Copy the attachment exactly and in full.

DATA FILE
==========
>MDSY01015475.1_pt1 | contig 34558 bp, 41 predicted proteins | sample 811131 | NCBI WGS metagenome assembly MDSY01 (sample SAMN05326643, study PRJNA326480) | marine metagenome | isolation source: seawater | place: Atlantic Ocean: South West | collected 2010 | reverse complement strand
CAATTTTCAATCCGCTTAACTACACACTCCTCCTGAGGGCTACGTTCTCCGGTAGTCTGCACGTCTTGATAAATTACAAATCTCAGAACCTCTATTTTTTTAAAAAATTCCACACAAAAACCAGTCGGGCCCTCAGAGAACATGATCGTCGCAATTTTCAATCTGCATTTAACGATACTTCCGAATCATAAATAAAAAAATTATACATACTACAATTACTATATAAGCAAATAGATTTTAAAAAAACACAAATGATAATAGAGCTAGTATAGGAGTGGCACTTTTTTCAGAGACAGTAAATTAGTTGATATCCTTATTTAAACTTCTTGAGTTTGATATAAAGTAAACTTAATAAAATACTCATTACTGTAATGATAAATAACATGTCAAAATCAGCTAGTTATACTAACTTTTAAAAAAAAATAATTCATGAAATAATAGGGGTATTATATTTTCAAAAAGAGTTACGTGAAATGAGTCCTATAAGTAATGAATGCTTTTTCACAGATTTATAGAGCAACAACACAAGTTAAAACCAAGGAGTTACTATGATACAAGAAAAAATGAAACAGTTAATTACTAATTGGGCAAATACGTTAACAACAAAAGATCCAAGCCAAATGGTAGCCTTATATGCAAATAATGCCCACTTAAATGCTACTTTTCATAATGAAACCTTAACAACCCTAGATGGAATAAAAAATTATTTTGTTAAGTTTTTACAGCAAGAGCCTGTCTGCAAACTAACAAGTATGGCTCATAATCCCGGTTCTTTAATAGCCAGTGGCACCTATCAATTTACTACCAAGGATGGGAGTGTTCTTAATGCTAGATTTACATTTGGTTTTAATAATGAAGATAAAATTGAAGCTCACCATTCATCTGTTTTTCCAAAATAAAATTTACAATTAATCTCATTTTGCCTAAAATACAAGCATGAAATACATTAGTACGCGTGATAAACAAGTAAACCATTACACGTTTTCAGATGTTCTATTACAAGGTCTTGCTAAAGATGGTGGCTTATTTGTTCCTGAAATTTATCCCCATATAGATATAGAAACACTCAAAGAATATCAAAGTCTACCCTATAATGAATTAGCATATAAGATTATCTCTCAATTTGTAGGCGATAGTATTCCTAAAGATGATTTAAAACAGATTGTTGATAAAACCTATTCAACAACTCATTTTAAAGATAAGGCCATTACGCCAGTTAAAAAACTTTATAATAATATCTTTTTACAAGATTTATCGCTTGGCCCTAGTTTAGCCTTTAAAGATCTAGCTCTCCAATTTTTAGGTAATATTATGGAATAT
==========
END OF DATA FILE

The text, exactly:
>MDSY01015475.1_pt1 | contig 34558 bp, 41 predicted proteins | sample 811131 | NCBI WGS metagenome assembly MDSY01 (sample SAMN05326643, study PRJNA326480) | marine metagenome | isolation source: seawater | place: Atlantic Ocean: South West | collected 2010 | reverse complement strand
CAATTTTCAATCCGCTTAACTACACACTCCTCCTGAGGGCTACGTTCTCCGGTAGTCTGCACGTCTTGATAAATTACAAATCTCAGAACCTCTATTTTTTTAAAAAATTCCACACAAAAACCAGTCGGGCCCTCAGAGAACATGATCGTCGCAATTTTCAATCTGCATTTAACGATACTTCCGAATCATAAATAAAAAAATTATACATACTACAATTACTATATAAGCAAATAGATTTTAAAAAAACACAAATGATAATAGAGCTAGTATAGGAGTGGCACTTTTTTCAGAGACAGTAAATTAGTTGATATCCTTATTTAAACTTCTTGAGTTTGATATAAAGTAAACTTAATAAAATACTCATTACTGTAATGATAAATAACATGTCAAAATCAGCTAGTTATACTAACTTTTAAAAAAAAATAATTCATGAAATAATAGGGGTATTATATTTTCAAAAAGAGTTACGTGAAATGAGTCCTATAAGTAATGAATGCTTTTTCACAGATTTATAGAGCAACAACACAAGTTAAAACCAAGGAGTTACTATGATACAAGAAAAAATGAAACAGTTAATTACTAATTGGGCAAATACGTTAACAACAAAAGATCCAAGCCAAATGGTAGCCTTATATGCAAATAATGCCCACTTAAATGCTACTTTTCATAATGAAACCTTAACAACCCTAGATGGAATAAAAAATTATTTTGTTAAGTTTTTACAGCAAGAGCCTGTCTGCAAACTAACAAGTATGGCTCATAATCCCGGTTCTTTAATAGCCAGTGGCACCTATCAATTTACTACCAAGGATGGGAGTGTTCTTAATGCTAGATTTACATTTGGTTTTAATAATGAAGATAAAATTGAAGCTCACCATTCATCTGTTTTTCCAAAATAAAATTTACAATTAATCTCATTTTGCCTAAAATACAAGCATGAAATACATTAGTACGCGTGATAAACAAGTAAACCATTACACGTTTTCAGATGTTCTATTACAAGGTCTTGCTAAAGATGGTGGCTTATTTGTTCCTGAAATTTATCCCCATATAGATATAGAAACACTCAAAGAATATCAAAGTCTACCCTATAATGAATTAGCATATAAGATTATCTCTCAATTTGTAGGCGATAGTATTCCTAAAGATGATTTAAAACAGATTGTTGATAAAACCTATTCAACAACTCATTTTAAAGATAAGGCCATTACGCCAGTTAAAAAACTTTATAATAATATCTTTTTACAAGATTTATCGCTTGGCCCTAGTTTAGCCTTTAAAGATCTAGCTCTCCAATTTTTAGGTAATATTATGGAATAT